This week we are expecting Governor Dayton to come out with his revised budget proposal. While I’m happy to hear he plans to drop the business-to-business tax and his expanded sales tax plan, indications are that he still seeks to create a new fourth-tier income tax bracket that would hurt small businesses the hardest. If we want Minnesota to be economically competitive with our neighbors, we should not be adding to the already-heavy tax burden for our businesses.
If the tax proposals weren’t enough, the energy mandates being put forth are also enough to make Minnesota uncompetitive with our neighbors. One bill seeks to have a 40% renewable energy mandate by 2030. It could cause electric bills to jump as much as 70% in some parts of the state. These kinds of energy mandates will make Minnesota an outlier in energy costs and makes us less attractive to businesses.
Instead of working on job creation, the DFL legislative leadership is focused on divisive social issues. On Tuesday, the House Civil Law Committee took up the bill to change the definition of marriage. I recall this past summer and fall we heard that voting NO on the Marriage Amendment meant that nothing would change, the statute would remain the same. I expressed to the committee my displeasure of bringing this issue given how it divides Minnesotans. Ultimately, the committee voted along party lines to re-define marriage. Along with my Republican colleagues, I voted against changing the current definition of marriage. The bill now heads to the House floor where the House DFL leadership will ultimately decide whether to hold a vote on it.
Another item on the DFL’s agenda is the unionization of childcare providers and personal care attendants. House File 950 seeks to provide a process for unionizing family childcare providers who serve families receiving childcare assistance. I oppose this attempt to unionize these independent small business owners (most of whom are women) as it would create fewer choices for low-income parents. Many childcare providers who do not want to be unionized or can’t afford it will be forced to reject children of parents who qualify for state assistance. This will create fewer quality providers who will be able to accept children of low-income working parents. Similarly, House File 844 seeks to unionize personal care attendants. It causes me great concern that vulnerable people like children, the sick, and the elderly are being caught in the middle of the political power grab by union leadership.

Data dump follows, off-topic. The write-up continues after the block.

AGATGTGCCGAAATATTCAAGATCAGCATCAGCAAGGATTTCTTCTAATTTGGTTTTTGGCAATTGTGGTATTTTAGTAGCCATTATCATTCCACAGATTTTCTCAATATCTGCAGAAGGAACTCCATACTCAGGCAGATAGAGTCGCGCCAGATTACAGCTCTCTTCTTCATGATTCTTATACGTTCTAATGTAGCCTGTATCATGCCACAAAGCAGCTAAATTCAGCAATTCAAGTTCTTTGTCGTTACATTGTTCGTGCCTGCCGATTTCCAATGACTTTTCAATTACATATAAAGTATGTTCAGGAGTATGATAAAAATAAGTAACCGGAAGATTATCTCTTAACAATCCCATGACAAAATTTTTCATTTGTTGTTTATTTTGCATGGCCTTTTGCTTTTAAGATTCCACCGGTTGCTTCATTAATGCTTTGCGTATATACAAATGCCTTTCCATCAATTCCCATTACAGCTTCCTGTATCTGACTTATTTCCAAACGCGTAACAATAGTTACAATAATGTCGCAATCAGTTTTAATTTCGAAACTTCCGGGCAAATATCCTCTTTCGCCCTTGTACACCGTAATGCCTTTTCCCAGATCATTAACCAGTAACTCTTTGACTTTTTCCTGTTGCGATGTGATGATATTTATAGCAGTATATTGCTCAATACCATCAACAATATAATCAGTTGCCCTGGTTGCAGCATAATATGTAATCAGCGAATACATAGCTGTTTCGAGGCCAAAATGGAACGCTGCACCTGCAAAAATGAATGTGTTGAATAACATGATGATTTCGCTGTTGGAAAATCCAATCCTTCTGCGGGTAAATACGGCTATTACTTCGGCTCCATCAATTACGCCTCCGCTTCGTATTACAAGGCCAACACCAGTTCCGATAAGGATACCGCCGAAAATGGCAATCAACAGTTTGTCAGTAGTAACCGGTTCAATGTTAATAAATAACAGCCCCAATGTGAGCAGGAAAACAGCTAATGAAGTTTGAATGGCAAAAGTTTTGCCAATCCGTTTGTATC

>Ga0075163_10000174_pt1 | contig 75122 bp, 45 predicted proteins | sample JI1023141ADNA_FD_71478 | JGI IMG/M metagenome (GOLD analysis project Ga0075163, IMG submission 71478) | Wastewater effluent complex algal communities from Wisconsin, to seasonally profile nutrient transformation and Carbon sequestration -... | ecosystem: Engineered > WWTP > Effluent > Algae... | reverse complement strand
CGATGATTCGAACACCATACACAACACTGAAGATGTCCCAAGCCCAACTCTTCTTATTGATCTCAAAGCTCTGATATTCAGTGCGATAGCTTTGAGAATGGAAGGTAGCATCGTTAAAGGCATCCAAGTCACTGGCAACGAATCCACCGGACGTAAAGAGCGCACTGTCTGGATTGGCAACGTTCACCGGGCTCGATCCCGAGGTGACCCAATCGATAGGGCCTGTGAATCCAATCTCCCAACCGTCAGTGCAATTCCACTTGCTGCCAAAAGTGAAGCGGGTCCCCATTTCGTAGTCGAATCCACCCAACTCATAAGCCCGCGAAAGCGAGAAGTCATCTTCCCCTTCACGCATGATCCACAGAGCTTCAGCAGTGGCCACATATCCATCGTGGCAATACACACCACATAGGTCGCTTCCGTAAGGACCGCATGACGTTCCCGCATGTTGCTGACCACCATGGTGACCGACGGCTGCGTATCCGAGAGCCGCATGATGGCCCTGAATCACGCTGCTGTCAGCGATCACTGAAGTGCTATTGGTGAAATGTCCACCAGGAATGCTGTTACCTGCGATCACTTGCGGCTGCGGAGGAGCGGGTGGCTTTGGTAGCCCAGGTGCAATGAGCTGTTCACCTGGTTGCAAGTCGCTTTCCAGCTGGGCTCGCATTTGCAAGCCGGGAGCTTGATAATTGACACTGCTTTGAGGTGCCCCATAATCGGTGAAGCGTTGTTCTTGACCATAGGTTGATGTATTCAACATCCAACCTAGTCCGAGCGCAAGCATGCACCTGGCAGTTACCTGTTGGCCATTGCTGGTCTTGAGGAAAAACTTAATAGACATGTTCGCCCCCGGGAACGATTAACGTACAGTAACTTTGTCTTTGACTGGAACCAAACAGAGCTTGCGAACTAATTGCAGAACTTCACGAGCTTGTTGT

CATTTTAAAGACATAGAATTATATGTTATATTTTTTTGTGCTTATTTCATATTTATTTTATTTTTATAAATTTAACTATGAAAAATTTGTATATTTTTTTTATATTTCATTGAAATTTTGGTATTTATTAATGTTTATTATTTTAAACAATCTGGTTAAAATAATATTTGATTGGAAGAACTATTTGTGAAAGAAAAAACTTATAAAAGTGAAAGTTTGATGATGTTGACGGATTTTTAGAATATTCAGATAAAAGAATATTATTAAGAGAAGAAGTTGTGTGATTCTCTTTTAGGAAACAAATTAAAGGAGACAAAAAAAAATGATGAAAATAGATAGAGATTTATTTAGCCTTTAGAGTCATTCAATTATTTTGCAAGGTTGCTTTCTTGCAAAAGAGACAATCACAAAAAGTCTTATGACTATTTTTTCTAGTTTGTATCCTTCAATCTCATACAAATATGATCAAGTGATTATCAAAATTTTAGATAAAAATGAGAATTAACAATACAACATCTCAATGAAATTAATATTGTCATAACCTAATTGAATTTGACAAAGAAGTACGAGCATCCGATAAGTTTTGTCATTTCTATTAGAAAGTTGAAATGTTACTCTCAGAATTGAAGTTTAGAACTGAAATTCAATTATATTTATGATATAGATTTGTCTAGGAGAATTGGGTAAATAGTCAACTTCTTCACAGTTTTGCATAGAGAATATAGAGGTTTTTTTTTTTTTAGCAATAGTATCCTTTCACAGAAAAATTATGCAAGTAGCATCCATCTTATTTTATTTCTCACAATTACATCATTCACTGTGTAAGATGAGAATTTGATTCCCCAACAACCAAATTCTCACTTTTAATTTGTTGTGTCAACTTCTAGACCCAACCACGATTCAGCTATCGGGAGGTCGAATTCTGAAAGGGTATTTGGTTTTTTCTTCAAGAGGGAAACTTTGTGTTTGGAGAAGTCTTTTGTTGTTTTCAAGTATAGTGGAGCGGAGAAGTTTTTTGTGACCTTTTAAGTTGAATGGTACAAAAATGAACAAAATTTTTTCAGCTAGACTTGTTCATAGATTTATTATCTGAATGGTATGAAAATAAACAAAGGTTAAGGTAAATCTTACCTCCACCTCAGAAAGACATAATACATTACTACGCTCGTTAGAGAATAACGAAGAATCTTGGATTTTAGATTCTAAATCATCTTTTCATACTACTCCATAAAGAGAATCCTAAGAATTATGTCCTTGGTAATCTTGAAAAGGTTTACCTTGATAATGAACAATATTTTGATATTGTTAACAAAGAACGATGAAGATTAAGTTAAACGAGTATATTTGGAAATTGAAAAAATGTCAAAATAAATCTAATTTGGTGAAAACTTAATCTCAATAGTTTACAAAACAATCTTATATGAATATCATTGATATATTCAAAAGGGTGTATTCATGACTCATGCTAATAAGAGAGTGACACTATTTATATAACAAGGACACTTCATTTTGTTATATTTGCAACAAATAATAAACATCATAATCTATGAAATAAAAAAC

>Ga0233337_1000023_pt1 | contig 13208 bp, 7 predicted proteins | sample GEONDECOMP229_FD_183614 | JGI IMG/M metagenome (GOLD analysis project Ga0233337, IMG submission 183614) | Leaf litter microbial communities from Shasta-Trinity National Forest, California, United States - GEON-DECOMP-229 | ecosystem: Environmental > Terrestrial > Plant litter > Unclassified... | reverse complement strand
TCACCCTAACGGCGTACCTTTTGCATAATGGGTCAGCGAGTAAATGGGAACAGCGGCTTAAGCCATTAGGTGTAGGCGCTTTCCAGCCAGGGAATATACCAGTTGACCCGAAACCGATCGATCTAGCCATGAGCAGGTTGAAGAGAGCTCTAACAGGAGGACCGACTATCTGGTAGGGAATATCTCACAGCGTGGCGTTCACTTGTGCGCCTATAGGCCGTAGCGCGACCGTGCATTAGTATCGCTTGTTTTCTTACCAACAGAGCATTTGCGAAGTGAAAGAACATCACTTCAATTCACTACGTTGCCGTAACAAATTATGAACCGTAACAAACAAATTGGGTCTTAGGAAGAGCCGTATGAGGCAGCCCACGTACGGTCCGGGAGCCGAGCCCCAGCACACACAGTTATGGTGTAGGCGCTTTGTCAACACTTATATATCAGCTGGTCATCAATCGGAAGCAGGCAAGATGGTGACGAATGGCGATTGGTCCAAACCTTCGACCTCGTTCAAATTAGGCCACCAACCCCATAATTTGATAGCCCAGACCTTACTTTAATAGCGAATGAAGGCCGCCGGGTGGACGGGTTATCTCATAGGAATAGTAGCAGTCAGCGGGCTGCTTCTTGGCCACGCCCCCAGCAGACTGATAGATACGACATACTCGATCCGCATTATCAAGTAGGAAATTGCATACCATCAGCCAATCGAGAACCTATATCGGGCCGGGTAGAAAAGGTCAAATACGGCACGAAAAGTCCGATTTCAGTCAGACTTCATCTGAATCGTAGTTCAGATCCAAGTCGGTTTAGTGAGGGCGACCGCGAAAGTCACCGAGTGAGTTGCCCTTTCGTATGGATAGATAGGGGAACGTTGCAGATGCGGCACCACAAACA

I also have been following the “anti-bullying” legislation, House File 826, closely. I firmly believe that there is no place for bullying of any form in our schools. School is a place for children to feel safe and comfortable to learn. My concern is that this bill does more harm than good in addressing the concerns of bullying. For instance, it undermines parental involvement by leaving to the discretion of a school official whether or not to contact the parents of a child that was a victim of bullying or was the target of bullying. Additionally, if your child is referred to a community service such as a psychologist, the parent is not necessarily contacted. It also calls for the Department of Education to become a hub of data collection to keep track of incidences of bullying. I believe the answer to address school bullying is best handled on the local level with parents, school district officials, principals, and teachers. Every bullying situation is unique and should be addressed accordingly and not with a one-size-fits-all approach. There is not enough room here to elaborate on the troubling sections of this bill. I encourage you to read HF 826. It is a case of enlarging government and extreme over-reach.
I am always interested in your feedback. Please feel free to contact me by e-mail at Rep.Peggy.Scott@House.MN or contact my office at 651-296-4231. You can also send me mail to my office address: 201 State Office Building, 100 Rev. Dr. Martin Luther King Jr. Blvd., St. Paul, MN 55155.